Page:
Whether we have elucidated more or less completely the why and the wherefore of these facts for each period, or not, should not prevent us from retaining them; each of our great periods is based on technical and social unity. This is particularly clear for the Epipalaeolithic ('Mesolithic'), for it is a state of society whose basic technique is at least as well established as that of the Neolithic. The latter is based on arable cultivation and animal husbandry -although some hunting, with its own individual character, was still practised occasionally - and the very diverse forms of Neolithic industries do not prevent us from distinguishing the common basis. The common basis for the Epipalaeolithic ('Mesolithic') is also well established - hunting with a bow.


G. Schwantes (1923, 1952) sought to use the axe as the distinctive trait separating the Palaeolithic from the 'Mesolithic' - or, to be exact, the Palaeolithic from the Neolithic, since in 1923 the idea of the 'Mesolithic' was not generally accepted and cultures with microliths were assumed by many people to be early Neolithic. The use of the axe as a distinctive trait only appears to be an advance over the use of the phrase 'Postglacial', because the axe, although it is of course a tool, is strictly dependent on climate and the growth of forests. In any case, many cultures with microliths lack flint axes. This does not mean that the hunters in question did not know how to cut wood, for they had blades of bone which may have been used as axes (Rozoy 1978: 988-996). For a discussion of the criteria used to define the Palaeolithic/Epipalaeolithic boundary, see Rozoy (1978: 894-895).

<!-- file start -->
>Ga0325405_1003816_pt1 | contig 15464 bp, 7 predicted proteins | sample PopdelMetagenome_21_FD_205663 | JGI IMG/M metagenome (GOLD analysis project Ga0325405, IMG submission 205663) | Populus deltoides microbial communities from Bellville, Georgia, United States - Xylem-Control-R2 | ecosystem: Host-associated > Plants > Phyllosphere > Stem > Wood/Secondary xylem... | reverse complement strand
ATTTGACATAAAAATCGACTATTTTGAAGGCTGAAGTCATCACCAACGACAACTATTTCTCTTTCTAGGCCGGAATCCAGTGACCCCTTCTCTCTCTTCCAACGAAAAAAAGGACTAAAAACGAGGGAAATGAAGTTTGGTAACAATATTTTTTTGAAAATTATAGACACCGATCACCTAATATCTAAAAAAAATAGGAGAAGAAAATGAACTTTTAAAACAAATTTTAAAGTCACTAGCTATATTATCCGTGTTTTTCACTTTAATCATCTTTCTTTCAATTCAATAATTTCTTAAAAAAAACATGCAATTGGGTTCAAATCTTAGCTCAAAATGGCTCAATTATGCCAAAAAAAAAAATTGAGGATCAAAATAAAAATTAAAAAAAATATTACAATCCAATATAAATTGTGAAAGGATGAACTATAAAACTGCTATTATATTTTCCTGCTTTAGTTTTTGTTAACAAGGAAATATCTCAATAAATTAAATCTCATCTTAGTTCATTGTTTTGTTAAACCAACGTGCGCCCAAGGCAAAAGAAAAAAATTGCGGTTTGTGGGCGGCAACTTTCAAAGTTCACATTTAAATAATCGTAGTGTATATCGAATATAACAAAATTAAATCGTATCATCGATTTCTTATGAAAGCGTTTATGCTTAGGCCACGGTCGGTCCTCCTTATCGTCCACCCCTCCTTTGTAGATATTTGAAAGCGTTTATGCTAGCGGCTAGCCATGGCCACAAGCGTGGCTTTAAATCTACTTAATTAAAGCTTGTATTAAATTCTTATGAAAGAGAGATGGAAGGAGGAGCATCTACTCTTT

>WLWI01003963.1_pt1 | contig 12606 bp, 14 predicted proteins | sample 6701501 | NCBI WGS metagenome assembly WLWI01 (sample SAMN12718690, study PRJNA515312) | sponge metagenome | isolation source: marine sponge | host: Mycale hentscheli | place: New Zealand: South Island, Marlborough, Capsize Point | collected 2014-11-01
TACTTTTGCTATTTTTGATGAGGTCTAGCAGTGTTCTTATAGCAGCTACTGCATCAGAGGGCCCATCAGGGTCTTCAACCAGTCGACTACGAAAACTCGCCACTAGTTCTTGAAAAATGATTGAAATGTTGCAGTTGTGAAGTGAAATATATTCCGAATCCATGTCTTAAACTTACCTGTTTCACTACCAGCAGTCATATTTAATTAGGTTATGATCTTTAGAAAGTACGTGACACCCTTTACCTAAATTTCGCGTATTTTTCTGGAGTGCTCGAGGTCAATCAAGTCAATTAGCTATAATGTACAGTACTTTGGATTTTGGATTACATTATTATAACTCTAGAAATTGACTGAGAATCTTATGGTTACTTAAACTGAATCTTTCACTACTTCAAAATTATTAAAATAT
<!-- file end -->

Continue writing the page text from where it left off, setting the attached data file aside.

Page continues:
We must focus our attention on the most important activity - namely, the procurement of food. There had been no appreciable deforestation which could have contributed to subsistence activities in the Epipalaeolithic. The essential item of equipment for the acquisition of food was the bow and arrow, involving the use of sharp-pointed microliths. The widespread distribution of microlithic armatures is much better established in Europe than that of the axe - with the exception of the great Russian loess plain where there is no stone, and where armatures, tiny ones, were made of bone. The proportion of armatures in Epipalaeolithic assemblages varies from c. 20% (Ardennian) to c. 60% (Tardenoisian), and is sometimes as high as 85% (the Causses group). This proportion is seldom less than 10% of the tools present, while the rare Magdalenian sites which have produced armatures (e.g. Gare de Couze) have only 3-5% at most. And so we find once more the high proportions of armatures (10-50%) that were known in the Solutrean, but the Solutrean pieces were much larger (Fig. 3).

Some odd myths concerning microlithic armatures must be dispelled once and for all. Firstly, there is their so-called 'geometric' character, something which has no chronological unity nor, more importantly, any technical significance. Non-geometric Tardenois points were made by the same methods as the scalene triangles or crescents which accompany them, and they were used for the same purposes. This applies also to the 'Sauveterre points' when compared to the little short scalenes from the Midi, and to the points with oblique truncations found everywhere - the simplest, even the basic, type. It is not the geometric character which is important, but the microlithization of the sharp-pointed armatures which began long before the appearance of the geometrics (Azilian points, Valorguian points, etc.).